I’m trying to remember what I did back then…. There’s a lot of making sure he had coffee… making copies of the shot list, making sure he had storyboards, and then just sitting next to him, really observing and being there if he needed anything.
Red Eye was unique because we had the same background actors for six weeks straight. They formed groups and had different holding rooms to retire to. I thought that was so interesting that I started doing a documentary on the background [actors]. I’d go around filming my own behind-the-scenes thing everyday, which was really fun. Then the editor’s assistant and I cut it and made a documentary on that.
How is that not on the DVD? That would be so cool!
I know, we interviewed Wes for it. We interviewed all these people and we gave it to [the DVD producers] and we don’t know why they didn’t put it on. It’s on YouTube.
Well, I’ll go look for it and maybe put a link in the article. That is really cool.
It was really fun and just gave me something else to do on set, because when you’re there 14 hours a day, you’re not busy every second of the day. I was reading scripts that were coming in for Wes but that wasn’t really my job at the time because I was hired at that point for the film and not for his company. Then after that I became an employee of his company.
Wes is such a great guy. He’s a wonderful person to work for and learn from. He used to be a professor, so I think he instinctually teaches. I’d ask a question when I didn’t understand something and he’d explain it to me without making me feel like an idiot. He is just so warm and generous.
So anyway, after you transitioned to Wes’s company as his assistant, were you reading scripts for him and the usual assistant stuff? Filtering through submissions and all of that?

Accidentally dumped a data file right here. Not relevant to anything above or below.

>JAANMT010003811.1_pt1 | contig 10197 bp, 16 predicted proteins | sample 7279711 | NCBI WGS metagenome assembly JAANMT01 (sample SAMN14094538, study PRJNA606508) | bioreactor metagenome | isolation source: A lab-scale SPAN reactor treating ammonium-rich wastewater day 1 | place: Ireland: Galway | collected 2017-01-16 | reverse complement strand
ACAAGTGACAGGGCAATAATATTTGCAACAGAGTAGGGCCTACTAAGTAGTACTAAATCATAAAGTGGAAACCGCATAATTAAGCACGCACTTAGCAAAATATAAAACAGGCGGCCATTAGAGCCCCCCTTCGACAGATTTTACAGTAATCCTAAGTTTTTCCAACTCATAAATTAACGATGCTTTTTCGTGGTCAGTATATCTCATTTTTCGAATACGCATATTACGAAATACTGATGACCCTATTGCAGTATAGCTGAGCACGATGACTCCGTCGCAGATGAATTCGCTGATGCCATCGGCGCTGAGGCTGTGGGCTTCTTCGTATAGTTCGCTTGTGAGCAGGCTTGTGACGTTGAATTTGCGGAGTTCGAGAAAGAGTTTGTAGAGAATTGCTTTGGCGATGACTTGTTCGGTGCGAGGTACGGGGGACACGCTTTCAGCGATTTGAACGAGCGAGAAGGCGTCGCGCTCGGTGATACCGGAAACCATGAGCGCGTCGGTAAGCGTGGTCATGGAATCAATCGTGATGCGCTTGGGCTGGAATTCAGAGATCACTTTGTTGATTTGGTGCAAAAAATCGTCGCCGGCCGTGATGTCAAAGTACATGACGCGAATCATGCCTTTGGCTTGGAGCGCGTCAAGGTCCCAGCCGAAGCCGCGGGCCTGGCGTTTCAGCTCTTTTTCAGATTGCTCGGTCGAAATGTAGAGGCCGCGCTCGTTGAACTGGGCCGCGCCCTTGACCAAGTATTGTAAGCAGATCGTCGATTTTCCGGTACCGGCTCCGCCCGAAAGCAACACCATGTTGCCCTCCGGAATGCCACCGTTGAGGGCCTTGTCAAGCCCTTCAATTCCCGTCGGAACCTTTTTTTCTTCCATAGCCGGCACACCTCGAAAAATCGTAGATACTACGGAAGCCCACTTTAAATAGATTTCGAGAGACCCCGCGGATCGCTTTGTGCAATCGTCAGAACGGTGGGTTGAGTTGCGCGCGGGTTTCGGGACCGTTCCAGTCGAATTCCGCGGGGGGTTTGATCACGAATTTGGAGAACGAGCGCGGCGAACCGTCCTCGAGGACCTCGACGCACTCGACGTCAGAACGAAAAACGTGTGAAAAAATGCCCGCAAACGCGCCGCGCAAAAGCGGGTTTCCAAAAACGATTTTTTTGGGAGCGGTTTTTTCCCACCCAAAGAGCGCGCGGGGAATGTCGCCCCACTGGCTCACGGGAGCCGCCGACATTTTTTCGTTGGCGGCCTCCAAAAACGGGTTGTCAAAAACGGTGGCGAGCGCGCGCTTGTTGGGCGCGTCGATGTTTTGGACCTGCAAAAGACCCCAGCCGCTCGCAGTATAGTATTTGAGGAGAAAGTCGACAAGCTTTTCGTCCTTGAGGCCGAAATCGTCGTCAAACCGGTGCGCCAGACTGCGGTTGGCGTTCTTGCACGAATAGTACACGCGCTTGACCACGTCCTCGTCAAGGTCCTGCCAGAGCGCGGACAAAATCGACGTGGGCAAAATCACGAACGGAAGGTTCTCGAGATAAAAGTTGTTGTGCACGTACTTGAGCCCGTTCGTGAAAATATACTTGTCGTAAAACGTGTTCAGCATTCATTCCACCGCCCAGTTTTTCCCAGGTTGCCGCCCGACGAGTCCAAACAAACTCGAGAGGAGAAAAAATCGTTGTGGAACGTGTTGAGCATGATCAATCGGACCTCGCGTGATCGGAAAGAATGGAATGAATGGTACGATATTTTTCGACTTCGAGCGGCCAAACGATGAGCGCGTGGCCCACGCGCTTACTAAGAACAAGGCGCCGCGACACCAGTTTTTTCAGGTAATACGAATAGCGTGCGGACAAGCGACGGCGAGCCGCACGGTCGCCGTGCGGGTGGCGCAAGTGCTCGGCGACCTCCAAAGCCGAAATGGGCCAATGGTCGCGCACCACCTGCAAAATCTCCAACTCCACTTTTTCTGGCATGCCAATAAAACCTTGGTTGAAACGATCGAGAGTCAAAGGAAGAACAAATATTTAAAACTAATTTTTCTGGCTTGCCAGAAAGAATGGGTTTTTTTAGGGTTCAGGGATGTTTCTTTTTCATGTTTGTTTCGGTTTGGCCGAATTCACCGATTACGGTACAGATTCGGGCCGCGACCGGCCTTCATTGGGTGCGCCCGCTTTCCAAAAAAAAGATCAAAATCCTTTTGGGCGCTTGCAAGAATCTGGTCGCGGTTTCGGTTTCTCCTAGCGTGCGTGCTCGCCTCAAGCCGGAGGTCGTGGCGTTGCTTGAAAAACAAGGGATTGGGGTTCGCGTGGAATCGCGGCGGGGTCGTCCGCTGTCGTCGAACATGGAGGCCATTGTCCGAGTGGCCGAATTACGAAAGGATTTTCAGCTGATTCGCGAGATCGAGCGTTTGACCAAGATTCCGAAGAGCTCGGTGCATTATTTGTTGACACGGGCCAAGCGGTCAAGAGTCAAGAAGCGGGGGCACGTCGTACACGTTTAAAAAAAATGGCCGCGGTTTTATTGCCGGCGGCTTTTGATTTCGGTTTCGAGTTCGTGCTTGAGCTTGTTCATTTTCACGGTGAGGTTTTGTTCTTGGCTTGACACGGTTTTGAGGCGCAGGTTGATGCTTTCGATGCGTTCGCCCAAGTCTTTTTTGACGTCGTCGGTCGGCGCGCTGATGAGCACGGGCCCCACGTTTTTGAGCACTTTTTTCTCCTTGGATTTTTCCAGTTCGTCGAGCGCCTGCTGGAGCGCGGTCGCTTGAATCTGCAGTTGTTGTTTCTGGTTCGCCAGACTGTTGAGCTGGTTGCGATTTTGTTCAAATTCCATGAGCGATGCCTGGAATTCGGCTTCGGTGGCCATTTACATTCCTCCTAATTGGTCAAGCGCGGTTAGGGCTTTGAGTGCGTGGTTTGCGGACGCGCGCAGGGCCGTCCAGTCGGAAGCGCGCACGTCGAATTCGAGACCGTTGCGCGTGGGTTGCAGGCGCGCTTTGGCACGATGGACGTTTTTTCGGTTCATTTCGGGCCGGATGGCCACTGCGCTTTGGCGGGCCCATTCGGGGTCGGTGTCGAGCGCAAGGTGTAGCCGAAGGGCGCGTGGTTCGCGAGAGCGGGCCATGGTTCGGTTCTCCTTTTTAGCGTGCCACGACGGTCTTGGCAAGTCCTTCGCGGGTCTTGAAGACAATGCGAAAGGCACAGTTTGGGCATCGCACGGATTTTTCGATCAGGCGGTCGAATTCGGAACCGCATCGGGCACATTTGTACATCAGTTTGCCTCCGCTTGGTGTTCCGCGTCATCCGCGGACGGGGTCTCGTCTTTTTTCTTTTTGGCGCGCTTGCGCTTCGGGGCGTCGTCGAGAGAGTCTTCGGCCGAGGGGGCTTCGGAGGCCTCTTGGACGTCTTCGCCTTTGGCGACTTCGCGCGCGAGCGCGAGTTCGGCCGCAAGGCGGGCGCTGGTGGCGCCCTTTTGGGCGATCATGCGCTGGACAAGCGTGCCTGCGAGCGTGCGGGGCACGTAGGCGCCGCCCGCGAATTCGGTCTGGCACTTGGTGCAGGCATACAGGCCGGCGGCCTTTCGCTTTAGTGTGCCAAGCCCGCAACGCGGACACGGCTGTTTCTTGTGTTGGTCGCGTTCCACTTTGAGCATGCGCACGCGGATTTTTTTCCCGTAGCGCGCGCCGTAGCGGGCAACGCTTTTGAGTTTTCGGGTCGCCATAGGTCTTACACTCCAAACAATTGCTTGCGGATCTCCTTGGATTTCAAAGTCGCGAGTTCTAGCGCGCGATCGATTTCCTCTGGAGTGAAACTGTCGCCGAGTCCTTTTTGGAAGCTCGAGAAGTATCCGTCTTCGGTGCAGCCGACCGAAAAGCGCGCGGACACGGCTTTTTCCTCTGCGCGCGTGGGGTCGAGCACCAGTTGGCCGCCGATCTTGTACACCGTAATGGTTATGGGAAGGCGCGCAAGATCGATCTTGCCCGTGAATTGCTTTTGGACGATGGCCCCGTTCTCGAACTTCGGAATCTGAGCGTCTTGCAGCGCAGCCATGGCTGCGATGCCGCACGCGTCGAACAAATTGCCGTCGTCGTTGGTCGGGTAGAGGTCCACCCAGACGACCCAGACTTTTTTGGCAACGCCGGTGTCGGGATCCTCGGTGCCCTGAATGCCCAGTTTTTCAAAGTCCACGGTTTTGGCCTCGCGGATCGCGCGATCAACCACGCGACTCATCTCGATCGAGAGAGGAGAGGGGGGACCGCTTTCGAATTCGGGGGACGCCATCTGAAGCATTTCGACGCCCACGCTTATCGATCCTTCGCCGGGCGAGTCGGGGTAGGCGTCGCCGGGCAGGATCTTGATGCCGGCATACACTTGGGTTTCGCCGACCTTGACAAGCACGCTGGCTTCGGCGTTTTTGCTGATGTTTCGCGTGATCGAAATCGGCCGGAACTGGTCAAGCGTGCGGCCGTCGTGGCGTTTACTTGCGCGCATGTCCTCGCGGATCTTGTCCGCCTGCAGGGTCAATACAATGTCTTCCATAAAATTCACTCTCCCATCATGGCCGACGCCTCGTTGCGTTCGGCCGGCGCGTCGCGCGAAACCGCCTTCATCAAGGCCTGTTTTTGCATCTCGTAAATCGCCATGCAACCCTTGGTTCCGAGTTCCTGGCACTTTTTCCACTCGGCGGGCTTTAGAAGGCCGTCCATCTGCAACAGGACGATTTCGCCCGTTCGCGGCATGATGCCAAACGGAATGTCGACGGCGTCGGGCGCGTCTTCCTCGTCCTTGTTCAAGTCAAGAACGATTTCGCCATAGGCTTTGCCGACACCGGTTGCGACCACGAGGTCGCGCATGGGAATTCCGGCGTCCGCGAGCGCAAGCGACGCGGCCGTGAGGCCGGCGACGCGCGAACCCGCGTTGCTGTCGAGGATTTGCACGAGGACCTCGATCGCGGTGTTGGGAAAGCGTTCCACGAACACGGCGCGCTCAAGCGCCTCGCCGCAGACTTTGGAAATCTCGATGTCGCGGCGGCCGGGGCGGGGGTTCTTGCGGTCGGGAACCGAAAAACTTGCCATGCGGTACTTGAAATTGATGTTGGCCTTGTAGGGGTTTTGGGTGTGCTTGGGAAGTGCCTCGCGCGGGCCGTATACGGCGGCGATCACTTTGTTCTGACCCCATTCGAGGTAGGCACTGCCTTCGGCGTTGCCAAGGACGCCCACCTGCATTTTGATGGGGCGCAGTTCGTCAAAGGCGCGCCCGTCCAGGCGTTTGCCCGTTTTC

And fan mail. He gets a lot of fan mail… some from prisons and all kinds of places.
A lot from Japan and Russia and all these other countries and you’re like “Really? Okay.”
And then how’d you transition up to being Creative Executive?
I think I was probably his assistant for about two and a half years before I became a CE there. At that time, other executives had left and the company had changed a bit. The other executive there – he would focus more on stuff for Wes to produce and I was trying to find stuff more for Wes to direct. Of course those things overlap a lot, but that was how we separated it. Most of the producing projects were the things he owned the rights to—
Like The Last House on the Left.
And The Hills Have Eyes, The Hills Have Eyes 2. Wes also did a great segment for Paris, je t'aime in there. So when we were on a press tour for Red Eye in Europe, we stopped in Paris to do location scouting and then came back a month later to shoot it. That was a great experience. It felt like film camp for professionals. All these [filmmakers] were there and would be like, “Hey do you want to come be in [my segment]” or “come help in mine.” That was one of my most fun film experiences.
Was there a point in there where you were like, “I didn’t even need to go to film school.”
Texas was great, but I probably learned more in one day on a feature set than I ever did in film school. When I was in high school though, I went to a wonderful film camp in Maine called, the International Film & Television Workshop. I went there for a two week camp, and I learned more in those two weeks than I learned in film school.
Were you making movies in film school?
Yes, but mostly I made shorts.
I mean, I never made a feature. I started making my own movies when I was five years old – not that I was good at it, but you know, after school all my friends would come over to my house and we’d make a movie. That’s what we did all day. So that was what I always wanted to do and what I was working towards.
Part II - What does a Creative Executive do and what do they look for?
Part III - Making Scream 4